Q: Of the diet cola drinks - Coke Zero, Pepsi Max and so on - is there one that is better option to drink?
A: Fizzy or soft drinks are not recommended as a regular part of healthy eating. If you are going to drink soft drinks, then the die or no sugar drinks are better option. No particular diet cola is recommended over another.
Q: I have type 2 diabetes, can I still donate blood?
A: The Australian Red Cross states that if your diabetes is well managed by either diet and/or oral medications and you have no complications such as eye, blood vessel related or kidney problems then you are still able to donate blood. For those on insulin, you can find out your eligibility by phoning their hotline, but this should not be a problem unless you have used bovine (cattle-derived) insulin in the past. Bovine insulins were used prior to the 1980s. Call Medical Services on 13 14 95 or access their website www.redcross.org.au to find out if you are eligible to donate.
Q: I don’t have diabetes, my doctor just told me I have a ‘touch of sugar’ but what does this mean?
A: This is a common statement by people sent to see us and without any pathology test results it is hard for us to determine what the doctor may mean by this. What we do know is that there is no such thing as a ‘touch of sugar’. Therefore, this could mean you have pre-diabetes, or you may in fact have type 2 diabetes but that the test result was only just over the diagnostic mark. Another common saying is that people have ‘borderline’ diabetes; again this refers to their glucose levels being close to the diagnostic mark. We would encourage anyone told they have a touch of sugar or borderline diabetes to discuss this further with their doctor or obtain their pathology results and to make an appointment to see the educators at Healthy Living NT.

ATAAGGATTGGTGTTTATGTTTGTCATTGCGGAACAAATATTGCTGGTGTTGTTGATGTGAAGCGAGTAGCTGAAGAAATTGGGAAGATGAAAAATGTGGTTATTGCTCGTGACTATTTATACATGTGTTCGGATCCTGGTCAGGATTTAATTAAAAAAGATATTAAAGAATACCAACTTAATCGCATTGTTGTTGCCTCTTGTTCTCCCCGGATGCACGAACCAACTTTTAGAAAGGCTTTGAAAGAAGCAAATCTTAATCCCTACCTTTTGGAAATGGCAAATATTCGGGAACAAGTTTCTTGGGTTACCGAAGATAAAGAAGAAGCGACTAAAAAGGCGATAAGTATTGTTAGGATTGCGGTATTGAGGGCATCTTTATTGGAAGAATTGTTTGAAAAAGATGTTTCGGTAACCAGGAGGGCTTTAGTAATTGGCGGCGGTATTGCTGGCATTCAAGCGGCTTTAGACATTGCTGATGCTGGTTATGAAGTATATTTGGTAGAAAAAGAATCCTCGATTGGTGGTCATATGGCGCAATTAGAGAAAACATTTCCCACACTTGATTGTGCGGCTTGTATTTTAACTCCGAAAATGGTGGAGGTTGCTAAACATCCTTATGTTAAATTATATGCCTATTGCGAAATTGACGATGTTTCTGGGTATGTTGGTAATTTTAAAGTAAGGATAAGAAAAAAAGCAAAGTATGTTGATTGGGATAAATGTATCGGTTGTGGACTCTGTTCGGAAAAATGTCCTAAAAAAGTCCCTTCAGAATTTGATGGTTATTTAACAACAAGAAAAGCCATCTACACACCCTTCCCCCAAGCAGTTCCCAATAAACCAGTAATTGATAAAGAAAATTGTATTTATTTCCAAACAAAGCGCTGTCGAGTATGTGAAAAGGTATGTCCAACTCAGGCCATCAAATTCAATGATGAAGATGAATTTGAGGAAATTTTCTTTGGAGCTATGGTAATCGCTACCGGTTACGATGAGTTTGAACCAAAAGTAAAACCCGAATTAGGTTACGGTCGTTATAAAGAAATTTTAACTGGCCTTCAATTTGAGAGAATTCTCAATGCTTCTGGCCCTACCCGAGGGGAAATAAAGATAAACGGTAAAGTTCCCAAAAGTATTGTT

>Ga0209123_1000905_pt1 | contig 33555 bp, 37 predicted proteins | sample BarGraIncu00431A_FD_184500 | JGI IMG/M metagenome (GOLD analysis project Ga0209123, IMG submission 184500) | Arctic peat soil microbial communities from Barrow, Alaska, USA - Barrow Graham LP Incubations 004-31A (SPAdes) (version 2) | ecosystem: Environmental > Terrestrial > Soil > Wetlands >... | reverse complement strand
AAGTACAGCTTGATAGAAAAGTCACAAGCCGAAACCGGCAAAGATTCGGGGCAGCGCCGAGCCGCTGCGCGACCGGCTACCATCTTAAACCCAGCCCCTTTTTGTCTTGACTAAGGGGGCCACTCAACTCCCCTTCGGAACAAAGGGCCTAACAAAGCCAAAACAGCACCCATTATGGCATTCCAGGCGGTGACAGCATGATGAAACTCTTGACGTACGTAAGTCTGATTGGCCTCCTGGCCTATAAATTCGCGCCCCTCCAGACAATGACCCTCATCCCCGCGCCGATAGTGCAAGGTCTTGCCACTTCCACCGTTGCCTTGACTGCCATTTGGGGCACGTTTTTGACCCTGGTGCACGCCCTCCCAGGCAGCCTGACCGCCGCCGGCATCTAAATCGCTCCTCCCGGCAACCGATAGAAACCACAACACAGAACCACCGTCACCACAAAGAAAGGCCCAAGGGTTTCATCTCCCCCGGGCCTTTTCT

Q: Which is better – brown, white or raw sugar?
A: The short answer is they’re all the same. Sugars are carbohydrates and like all carbohydrate they provide a source of energy in the form of glucose in our diet. Raw or brown sugars are thought to be ‘healthier’ than white sugar because of their colour. This is not the case. All sugars are made up of sucrose. The difference in colour relates to the amount of processing the sucrose has gone through where the crystal size and molasses content and therefore colour are changed; the additional nutrients in the sugars with the presence of extra molasses are minimal and the energy or kilojoule content remain the same between the different types. As with all carbohydrates, excess energy will be stored by the body as fat.
Sugar is considered ‘empty’ kilojoules as it does not provide any beneficial nutrients. Too much sugar in the diet can contribute to health problems including obesity and tooth decay and can make it difficult to manage blood glucose levels within target range in diabetes. The Australian Dietary Guidelines recommends that all Australians limit their intake of foods and drinks containing added sugars such as confectionary, sugar-sweetened soft drinks and cordials and fruit drinks.
Q: I have diabetes, should I monitor my Blood Glucose Levels (BGLs) at home?